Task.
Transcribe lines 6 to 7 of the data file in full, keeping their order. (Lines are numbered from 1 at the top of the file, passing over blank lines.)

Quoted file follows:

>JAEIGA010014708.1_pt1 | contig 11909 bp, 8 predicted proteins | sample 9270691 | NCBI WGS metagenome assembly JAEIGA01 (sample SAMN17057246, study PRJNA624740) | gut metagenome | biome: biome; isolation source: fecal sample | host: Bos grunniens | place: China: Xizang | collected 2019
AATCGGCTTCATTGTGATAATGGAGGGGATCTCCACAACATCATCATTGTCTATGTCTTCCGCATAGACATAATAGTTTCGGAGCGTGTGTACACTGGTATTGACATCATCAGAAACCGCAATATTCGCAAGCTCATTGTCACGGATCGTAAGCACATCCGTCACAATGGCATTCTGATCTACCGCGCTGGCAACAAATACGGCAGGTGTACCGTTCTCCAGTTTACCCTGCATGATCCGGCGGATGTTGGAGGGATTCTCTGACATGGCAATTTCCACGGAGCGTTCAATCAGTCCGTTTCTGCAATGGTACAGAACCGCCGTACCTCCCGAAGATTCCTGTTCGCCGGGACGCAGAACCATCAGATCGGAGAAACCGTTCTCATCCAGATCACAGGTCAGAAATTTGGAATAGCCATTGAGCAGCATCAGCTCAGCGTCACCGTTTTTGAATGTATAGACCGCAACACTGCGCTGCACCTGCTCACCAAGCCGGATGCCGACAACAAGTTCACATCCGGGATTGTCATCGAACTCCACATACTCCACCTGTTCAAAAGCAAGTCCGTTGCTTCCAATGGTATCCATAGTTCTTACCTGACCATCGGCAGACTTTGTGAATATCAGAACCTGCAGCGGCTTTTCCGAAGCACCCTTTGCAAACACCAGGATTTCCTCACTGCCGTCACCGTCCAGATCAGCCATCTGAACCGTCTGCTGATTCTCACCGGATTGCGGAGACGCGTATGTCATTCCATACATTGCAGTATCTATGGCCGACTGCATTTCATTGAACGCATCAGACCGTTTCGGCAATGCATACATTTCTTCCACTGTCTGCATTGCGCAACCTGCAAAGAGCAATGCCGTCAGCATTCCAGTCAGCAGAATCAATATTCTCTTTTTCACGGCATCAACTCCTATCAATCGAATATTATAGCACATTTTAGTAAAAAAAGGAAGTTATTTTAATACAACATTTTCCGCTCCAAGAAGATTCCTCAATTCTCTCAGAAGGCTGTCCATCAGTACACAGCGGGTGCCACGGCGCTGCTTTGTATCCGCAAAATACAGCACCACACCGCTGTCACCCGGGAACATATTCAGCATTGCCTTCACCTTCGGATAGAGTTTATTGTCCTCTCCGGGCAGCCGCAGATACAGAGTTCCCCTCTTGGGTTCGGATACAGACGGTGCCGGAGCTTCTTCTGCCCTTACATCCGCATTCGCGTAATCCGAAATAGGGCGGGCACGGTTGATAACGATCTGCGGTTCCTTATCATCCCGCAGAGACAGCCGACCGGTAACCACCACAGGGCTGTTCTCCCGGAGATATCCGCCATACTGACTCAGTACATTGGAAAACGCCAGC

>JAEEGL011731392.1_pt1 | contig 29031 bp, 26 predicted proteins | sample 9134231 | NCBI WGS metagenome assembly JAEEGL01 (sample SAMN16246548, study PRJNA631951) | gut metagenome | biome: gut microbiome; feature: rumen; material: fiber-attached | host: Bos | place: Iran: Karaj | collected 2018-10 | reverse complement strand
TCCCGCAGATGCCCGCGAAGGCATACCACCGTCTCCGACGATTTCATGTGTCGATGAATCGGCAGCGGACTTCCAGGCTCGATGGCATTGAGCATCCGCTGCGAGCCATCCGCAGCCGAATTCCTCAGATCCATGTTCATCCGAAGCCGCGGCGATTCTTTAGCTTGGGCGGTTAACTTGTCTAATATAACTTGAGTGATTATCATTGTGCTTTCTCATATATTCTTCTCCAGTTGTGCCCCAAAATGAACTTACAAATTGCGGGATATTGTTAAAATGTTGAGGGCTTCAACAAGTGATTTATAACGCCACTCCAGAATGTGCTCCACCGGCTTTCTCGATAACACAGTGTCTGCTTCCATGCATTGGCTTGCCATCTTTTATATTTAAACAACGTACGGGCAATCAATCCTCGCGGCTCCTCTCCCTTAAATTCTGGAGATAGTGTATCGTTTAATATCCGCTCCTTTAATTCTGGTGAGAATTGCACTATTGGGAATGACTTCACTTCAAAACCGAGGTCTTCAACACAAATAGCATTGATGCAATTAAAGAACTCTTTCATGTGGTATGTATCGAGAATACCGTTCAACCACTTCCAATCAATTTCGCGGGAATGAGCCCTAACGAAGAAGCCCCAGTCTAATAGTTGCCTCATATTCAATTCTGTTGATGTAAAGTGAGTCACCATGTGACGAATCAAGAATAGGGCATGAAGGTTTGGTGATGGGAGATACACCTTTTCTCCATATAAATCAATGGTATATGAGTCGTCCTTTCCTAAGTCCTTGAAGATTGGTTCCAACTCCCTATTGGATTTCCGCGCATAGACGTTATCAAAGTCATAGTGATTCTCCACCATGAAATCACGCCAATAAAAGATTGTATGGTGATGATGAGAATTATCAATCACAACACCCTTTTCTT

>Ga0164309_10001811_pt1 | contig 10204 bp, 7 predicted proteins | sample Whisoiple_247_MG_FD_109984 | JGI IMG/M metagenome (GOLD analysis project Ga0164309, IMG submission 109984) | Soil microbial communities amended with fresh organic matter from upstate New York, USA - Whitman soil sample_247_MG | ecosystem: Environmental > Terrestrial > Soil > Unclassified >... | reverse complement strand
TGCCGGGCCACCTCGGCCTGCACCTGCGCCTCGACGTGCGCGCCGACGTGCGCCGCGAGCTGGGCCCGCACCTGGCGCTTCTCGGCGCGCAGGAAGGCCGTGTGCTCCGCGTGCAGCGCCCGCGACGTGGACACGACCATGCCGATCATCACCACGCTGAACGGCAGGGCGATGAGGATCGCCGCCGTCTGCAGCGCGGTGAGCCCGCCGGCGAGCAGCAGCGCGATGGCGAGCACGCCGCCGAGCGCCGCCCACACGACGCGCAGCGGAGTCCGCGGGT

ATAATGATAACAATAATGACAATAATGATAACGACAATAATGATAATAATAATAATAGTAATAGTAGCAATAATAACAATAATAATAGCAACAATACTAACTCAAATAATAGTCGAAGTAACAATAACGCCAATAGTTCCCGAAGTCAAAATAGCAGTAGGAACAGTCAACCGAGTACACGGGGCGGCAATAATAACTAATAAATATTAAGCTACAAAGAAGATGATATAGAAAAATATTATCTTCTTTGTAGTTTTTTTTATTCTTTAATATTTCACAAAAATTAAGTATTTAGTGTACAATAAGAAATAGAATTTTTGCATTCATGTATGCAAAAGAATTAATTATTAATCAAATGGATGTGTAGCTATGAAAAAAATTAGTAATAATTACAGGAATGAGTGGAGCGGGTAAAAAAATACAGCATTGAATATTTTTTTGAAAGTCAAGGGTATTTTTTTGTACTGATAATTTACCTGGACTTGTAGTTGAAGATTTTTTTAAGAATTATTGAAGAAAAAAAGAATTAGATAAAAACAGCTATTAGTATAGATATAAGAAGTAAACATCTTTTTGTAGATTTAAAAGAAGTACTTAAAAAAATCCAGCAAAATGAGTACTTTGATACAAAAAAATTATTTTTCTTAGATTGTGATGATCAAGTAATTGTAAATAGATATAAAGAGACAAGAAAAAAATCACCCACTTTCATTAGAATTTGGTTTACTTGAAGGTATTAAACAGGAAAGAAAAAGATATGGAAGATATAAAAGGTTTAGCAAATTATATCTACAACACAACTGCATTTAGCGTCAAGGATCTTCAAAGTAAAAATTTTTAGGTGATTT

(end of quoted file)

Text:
TGCCGGGCCACCTCGGCCTGCACCTGCGCCTCGACGTGCGCGCCGACGTGCGCCGCGAGCTGGGCCCGCACCTGGCGCTTCTCGGCGCGCAGGAAGGCCGTGTGCTCCGCGTGCAGCGCCCGCGACGTGGACACGACCATGCCGATCATCACCACGCTGAACGGCAGGGCGATGAGGATCGCCGCCGTCTGCAGCGCGGTGAGCCCGCCGGCGAGCAGCAGCGCGATGGCGAGCACGCCGCCGAGCGCCGCCCACACGACGCGCAGCGGAGTCCGCGGGT

ATAATGATAACAATAATGACAATAATGATAACGACAATAATGATAATAATAATAATAGTAATAGTAGCAATAATAACAATAATAATAGCAACAATACTAACTCAAATAATAGTCGAAGTAACAATAACGCCAATAGTTCCCGAAGTCAAAATAGCAGTAGGAACAGTCAACCGAGTACACGGGGCGGCAATAATAACTAATAAATATTAAGCTACAAAGAAGATGATATAGAAAAATATTATCTTCTTTGTAGTTTTTTTTATTCTTTAATATTTCACAAAAATTAAGTATTTAGTGTACAATAAGAAATAGAATTTTTGCATTCATGTATGCAAAAGAATTAATTATTAATCAAATGGATGTGTAGCTATGAAAAAAATTAGTAATAATTACAGGAATGAGTGGAGCGGGTAAAAAAATACAGCATTGAATATTTTTTTGAAAGTCAAGGGTATTTTTTTGTACTGATAATTTACCTGGACTTGTAGTTGAAGATTTTTTTAAGAATTATTGAAGAAAAAAAGAATTAGATAAAAACAGCTATTAGTATAGATATAAGAAGTAAACATCTTTTTGTAGATTTAAAAGAAGTACTTAAAAAAATCCAGCAAAATGAGTACTTTGATACAAAAAAATTATTTTTCTTAGATTGTGATGATCAAGTAATTGTAAATAGATATAAAGAGACAAGAAAAAAATCACCCACTTTCATTAGAATTTGGTTTACTTGAAGGTATTAAACAGGAAAGAAAAAGATATGGAAGATATAAAAGGTTTAGCAAATTATATCTACAACACAACTGCATTTAGCGTCAAGGATCTTCAAAGTAAAAATTTTTAGGTGATTT